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Media often dumb down on scientific subjects. But they don't need to: people are, actually, quite smart, say two microbiologist PhDs from the University of Copenhagen. They have started a podcast.
A little less opinion, a little more scientific fact.
This is what two microbiology PhDs from the University of Copenhagen are trying to bring back to public discourse with a new podcast called Please Explain!.
So far, it has covered topics like antimicrobial resistance, vaccines, and the gender gap in academia.
»My grandma takes antibiotic medicine for a common cold. If an antibiotic is prescribed to her for an illness, she stops taking the medicine half way through a prescribed cure so she can save it for the next time she is feeling ill,« recounts Anaëlle Fait.
PoDcasts from UCPH scientists
It is one of many other University of Copenhagen podcasts produced by scientists.
A selection of them can be found here.
»Using antibiotics like this is irrational, but it is not because she is not smart. It is because there is not enough science out there in public discourse,« she says, and adds that the opinions floating around social media during the pandemic about vaccines is another example of the need for science-based educational talks and programming to the wider public.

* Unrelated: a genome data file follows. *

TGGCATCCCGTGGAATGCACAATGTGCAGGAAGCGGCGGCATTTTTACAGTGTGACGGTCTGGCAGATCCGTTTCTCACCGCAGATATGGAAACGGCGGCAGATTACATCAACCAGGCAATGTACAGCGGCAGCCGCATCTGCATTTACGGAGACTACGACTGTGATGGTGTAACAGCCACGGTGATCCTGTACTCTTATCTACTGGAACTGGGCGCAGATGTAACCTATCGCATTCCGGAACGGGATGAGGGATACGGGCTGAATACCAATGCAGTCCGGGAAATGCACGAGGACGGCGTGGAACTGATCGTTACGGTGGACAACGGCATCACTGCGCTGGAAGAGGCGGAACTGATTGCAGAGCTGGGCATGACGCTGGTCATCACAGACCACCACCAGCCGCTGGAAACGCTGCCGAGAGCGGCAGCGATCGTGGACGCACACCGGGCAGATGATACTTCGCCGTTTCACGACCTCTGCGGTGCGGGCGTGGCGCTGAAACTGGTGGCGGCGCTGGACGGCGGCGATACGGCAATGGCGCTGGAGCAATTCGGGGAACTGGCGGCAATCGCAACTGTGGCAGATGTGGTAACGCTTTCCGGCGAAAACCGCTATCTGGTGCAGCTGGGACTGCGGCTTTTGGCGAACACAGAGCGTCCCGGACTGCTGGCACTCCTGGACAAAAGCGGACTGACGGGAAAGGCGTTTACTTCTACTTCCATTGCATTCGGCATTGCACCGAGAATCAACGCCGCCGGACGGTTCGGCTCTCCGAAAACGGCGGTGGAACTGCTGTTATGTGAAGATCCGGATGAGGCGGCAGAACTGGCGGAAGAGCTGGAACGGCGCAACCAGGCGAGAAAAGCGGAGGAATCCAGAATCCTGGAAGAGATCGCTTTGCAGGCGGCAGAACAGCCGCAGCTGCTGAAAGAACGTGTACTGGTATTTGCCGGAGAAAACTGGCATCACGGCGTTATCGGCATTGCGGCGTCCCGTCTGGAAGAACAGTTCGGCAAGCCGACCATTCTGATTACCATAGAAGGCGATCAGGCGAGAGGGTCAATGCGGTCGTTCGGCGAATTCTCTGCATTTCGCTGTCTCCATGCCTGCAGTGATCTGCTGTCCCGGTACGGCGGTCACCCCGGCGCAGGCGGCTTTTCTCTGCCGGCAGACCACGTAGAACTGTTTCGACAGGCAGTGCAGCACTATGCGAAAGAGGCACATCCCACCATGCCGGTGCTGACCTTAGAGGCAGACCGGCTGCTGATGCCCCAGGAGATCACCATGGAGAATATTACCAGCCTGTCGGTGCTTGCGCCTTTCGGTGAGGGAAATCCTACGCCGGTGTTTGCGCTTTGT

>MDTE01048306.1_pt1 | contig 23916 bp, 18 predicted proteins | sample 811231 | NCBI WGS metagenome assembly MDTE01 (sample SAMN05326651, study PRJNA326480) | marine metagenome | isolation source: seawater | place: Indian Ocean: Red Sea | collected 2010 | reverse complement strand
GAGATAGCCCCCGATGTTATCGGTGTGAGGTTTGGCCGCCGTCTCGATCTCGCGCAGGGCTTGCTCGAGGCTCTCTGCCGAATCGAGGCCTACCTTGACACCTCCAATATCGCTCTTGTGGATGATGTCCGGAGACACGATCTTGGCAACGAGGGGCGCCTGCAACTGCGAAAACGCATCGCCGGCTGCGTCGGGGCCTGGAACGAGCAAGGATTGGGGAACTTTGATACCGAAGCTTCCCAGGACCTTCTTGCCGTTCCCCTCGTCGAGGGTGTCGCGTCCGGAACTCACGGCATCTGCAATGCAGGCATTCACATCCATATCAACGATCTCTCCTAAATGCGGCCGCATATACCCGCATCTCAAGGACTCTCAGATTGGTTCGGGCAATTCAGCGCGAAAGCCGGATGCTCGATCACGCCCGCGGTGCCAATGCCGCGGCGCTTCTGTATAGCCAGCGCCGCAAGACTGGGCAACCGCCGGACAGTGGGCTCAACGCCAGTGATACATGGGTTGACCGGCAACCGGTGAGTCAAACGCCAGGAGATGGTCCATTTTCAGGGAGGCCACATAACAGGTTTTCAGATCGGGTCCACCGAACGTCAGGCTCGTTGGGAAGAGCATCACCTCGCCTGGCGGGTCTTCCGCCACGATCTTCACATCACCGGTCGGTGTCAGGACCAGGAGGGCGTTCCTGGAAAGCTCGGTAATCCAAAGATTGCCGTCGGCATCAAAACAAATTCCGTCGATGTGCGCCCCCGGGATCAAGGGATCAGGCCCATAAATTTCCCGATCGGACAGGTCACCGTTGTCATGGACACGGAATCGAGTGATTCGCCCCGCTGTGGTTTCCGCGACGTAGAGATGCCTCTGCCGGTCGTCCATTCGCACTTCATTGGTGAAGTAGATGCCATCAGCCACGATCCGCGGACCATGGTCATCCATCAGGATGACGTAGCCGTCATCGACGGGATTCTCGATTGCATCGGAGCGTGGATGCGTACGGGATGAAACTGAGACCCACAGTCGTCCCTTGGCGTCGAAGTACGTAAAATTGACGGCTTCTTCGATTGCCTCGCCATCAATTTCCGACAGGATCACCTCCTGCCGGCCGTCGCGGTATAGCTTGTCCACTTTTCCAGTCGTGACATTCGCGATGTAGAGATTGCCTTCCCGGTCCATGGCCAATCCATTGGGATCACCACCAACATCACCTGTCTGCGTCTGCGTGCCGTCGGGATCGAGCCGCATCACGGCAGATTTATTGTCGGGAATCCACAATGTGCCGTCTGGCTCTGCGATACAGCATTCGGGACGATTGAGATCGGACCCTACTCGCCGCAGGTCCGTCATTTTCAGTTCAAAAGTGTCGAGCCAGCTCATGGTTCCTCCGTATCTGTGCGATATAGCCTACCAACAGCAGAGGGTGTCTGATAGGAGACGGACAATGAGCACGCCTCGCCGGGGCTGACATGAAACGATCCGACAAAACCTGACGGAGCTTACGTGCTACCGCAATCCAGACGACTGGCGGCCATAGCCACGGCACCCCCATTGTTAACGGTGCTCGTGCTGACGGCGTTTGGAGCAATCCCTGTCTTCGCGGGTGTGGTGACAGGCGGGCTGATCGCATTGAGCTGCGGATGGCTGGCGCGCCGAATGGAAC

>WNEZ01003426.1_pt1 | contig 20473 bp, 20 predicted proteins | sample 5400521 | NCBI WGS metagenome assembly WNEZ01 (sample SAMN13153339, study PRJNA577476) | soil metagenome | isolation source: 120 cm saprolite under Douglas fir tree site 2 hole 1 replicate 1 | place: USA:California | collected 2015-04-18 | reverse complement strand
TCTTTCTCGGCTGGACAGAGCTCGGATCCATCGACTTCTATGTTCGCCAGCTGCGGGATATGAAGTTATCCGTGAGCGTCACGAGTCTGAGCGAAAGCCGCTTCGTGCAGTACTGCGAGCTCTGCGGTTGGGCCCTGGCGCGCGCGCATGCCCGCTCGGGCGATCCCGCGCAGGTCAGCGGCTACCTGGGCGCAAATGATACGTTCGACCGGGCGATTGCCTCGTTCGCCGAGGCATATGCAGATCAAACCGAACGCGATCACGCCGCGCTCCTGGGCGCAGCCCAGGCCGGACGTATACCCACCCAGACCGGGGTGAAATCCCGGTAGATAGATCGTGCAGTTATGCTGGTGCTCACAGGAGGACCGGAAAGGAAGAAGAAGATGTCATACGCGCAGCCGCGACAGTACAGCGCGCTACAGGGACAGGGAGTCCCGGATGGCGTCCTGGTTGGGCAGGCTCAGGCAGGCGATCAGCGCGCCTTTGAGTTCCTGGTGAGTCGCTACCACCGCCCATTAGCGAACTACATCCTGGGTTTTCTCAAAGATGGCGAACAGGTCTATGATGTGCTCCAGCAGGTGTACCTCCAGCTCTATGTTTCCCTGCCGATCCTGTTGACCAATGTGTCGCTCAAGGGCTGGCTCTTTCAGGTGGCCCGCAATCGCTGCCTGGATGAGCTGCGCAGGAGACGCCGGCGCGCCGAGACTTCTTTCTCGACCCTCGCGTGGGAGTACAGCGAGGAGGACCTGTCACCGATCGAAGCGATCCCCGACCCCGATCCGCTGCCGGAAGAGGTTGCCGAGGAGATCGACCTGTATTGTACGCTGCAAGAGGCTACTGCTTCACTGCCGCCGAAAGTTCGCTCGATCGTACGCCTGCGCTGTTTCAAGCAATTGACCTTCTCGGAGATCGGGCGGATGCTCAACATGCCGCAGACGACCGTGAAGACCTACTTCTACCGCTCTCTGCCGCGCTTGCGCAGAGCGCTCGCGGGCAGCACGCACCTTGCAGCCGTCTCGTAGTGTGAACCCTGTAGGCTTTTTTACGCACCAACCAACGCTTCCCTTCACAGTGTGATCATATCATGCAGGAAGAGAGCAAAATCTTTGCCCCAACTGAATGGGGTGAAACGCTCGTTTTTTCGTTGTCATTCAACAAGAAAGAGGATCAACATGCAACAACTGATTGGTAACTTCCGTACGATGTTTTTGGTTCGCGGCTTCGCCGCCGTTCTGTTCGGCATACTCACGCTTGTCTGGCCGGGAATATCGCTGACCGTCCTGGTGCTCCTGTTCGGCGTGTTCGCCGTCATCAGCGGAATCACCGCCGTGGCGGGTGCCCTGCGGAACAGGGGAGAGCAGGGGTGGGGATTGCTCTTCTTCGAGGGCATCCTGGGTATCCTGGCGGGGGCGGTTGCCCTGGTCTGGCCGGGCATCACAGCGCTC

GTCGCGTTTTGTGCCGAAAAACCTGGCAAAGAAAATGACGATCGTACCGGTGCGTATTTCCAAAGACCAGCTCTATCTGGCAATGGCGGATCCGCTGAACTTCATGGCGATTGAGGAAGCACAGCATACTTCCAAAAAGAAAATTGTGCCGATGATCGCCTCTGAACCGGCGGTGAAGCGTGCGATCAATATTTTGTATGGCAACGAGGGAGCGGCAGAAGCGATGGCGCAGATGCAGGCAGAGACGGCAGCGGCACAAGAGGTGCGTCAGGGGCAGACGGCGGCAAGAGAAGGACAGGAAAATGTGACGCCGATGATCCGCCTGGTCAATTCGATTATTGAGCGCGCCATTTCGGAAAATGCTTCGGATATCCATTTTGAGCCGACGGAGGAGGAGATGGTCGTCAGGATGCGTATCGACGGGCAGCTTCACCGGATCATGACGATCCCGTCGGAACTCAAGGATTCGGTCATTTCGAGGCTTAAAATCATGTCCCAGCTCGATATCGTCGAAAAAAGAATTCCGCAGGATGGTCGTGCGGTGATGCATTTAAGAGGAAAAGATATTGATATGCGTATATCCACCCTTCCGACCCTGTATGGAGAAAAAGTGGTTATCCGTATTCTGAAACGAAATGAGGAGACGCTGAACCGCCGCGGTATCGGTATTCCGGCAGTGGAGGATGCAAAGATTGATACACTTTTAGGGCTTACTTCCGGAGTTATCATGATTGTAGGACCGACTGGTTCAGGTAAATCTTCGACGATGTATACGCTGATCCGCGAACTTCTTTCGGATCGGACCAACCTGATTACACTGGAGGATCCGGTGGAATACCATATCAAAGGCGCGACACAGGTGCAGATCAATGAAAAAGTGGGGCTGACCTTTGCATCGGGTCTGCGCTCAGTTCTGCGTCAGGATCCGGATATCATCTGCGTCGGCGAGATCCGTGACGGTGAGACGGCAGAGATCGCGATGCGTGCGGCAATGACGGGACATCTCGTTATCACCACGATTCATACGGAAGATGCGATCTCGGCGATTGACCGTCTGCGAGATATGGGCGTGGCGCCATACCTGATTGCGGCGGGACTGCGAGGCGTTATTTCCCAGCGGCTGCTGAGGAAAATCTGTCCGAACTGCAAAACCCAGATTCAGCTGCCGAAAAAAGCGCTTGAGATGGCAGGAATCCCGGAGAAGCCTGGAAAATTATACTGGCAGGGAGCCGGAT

It is not all about education, though. Their podcast also targets fellow scientists in their own and other fields that are just curious, according to Helena Leinweber, the other co-host. When she is not recording podcasts, she is, like Anaëlle Fait, doing research as part of the CARTNET group which trains young researchers in Europe to address problems of antibiotic resistance.
»Future topics on Please Explain! could be about climate change, and we have talked about doing one on microorganisms that degrade plastic,« she says.
The two PhD students are deliberately keeping the podcast low-tech, chatty and authentic.
People who listen to it can hear that Helena and I are just friends talking about a scientific subject.
Anaëlle Fait, PhD student.
»We keep it light and I think people who listen to it can hear that Helena and I are just friends talking about a scientific subject, and I think this lends a kind of authenticity to it,« says Anaëlle Fait, adding that they basically just record the whole thing in one take with a laptop between them.
»I do like podcasts that are more in depth and I think they have their audience, but I personally prefer a podcast that is easier to follow and that I can listen to while doing other activities such as everyday tasks, biking to work, and even doing laboratory experiments,« she says.
In the future, ‘Please Explain!’ may entail them interviewing scientists. But right now the two of them simply research a topic and do the recording with only the two of them talking.